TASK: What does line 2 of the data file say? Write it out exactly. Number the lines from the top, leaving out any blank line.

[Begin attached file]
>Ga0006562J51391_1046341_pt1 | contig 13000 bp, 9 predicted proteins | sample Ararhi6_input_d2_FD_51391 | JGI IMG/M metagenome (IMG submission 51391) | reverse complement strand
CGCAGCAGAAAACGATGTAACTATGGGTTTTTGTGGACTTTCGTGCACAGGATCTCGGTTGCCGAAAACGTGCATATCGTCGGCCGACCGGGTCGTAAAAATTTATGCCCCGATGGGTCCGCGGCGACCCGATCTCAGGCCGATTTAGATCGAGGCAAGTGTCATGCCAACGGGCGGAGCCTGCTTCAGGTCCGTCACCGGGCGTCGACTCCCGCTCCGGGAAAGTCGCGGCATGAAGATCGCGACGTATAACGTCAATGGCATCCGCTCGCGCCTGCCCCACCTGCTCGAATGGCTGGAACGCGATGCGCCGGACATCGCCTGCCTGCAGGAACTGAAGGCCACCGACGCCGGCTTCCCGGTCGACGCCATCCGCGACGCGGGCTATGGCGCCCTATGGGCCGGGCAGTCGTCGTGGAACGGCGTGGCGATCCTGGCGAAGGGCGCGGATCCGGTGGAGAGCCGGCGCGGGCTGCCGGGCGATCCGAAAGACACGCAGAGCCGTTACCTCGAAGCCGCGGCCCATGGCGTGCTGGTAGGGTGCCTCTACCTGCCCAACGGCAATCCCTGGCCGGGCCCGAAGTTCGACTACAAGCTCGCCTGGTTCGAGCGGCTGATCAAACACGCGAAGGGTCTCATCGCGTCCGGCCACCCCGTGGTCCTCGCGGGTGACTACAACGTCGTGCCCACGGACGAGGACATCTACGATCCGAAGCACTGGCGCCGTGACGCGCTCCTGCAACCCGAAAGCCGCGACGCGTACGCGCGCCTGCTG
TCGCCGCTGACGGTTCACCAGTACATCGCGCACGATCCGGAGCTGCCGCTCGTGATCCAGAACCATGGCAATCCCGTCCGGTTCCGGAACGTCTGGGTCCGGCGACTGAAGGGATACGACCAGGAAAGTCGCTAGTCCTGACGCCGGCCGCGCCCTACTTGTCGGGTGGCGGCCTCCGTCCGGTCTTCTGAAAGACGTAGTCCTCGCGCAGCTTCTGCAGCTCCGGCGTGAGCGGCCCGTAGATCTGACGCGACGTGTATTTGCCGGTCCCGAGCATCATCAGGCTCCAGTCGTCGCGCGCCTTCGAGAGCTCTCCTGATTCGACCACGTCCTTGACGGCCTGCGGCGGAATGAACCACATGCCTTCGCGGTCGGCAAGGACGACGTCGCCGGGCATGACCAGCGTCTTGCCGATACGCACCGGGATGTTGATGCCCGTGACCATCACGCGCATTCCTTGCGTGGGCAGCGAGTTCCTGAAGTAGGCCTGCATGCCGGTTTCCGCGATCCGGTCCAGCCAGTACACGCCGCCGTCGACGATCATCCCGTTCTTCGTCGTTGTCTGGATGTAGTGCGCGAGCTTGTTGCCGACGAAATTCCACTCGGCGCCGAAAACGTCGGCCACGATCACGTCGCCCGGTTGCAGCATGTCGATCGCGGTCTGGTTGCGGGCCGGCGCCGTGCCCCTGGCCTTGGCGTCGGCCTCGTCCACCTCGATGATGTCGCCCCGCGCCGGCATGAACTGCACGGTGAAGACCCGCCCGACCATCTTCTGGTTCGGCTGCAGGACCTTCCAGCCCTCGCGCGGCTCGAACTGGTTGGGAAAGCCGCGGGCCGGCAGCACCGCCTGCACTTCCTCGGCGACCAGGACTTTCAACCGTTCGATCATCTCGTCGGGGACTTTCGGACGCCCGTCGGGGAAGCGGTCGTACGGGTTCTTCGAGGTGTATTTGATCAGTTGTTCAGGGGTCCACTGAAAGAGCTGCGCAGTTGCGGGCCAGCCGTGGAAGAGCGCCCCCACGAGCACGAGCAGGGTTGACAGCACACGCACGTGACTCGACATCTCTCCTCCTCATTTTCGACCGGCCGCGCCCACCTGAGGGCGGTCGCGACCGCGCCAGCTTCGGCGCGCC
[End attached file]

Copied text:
CGCAGCAGAAAACGATGTAACTATGGGTTTTTGTGGACTTTCGTGCACAGGATCTCGGTTGCCGAAAACGTGCATATCGTCGGCCGACCGGGTCGTAAAAATTTATGCCCCGATGGGTCCGCGGCGACCCGATCTCAGGCCGATTTAGATCGAGGCAAGTGTCATGCCAACGGGCGGAGCCTGCTTCAGGTCCGTCACCGGGCGTCGACTCCCGCTCCGGGAAAGTCGCGGCATGAAGATCGCGACGTATAACGTCAATGGCATCCGCTCGCGCCTGCCCCACCTGCTCGAATGGCTGGAACGCGATGCGCCGGACATCGCCTGCCTGCAGGAACTGAAGGCCACCGACGCCGGCTTCCCGGTCGACGCCATCCGCGACGCGGGCTATGGCGCCCTATGGGCCGGGCAGTCGTCGTGGAACGGCGTGGCGATCCTGGCGAAGGGCGCGGATCCGGTGGAGAGCCGGCGCGGGCTGCCGGGCGATCCGAAAGACACGCAGAGCCGTTACCTCGAAGCCGCGGCCCATGGCGTGCTGGTAGGGTGCCTCTACCTGCCCAACGGCAATCCCTGGCCGGGCCCGAAGTTCGACTACAAGCTCGCCTGGTTCGAGCGGCTGATCAAACACGCGAAGGGTCTCATCGCGTCCGGCCACCCCGTGGTCCTCGCGGGTGACTACAACGTCGTGCCCACGGACGAGGACATCTACGATCCGAAGCACTGGCGCCGTGACGCGCTCCTGCAACCCGAAAGCCGCGACGCGTACGCGCGCCTGCTG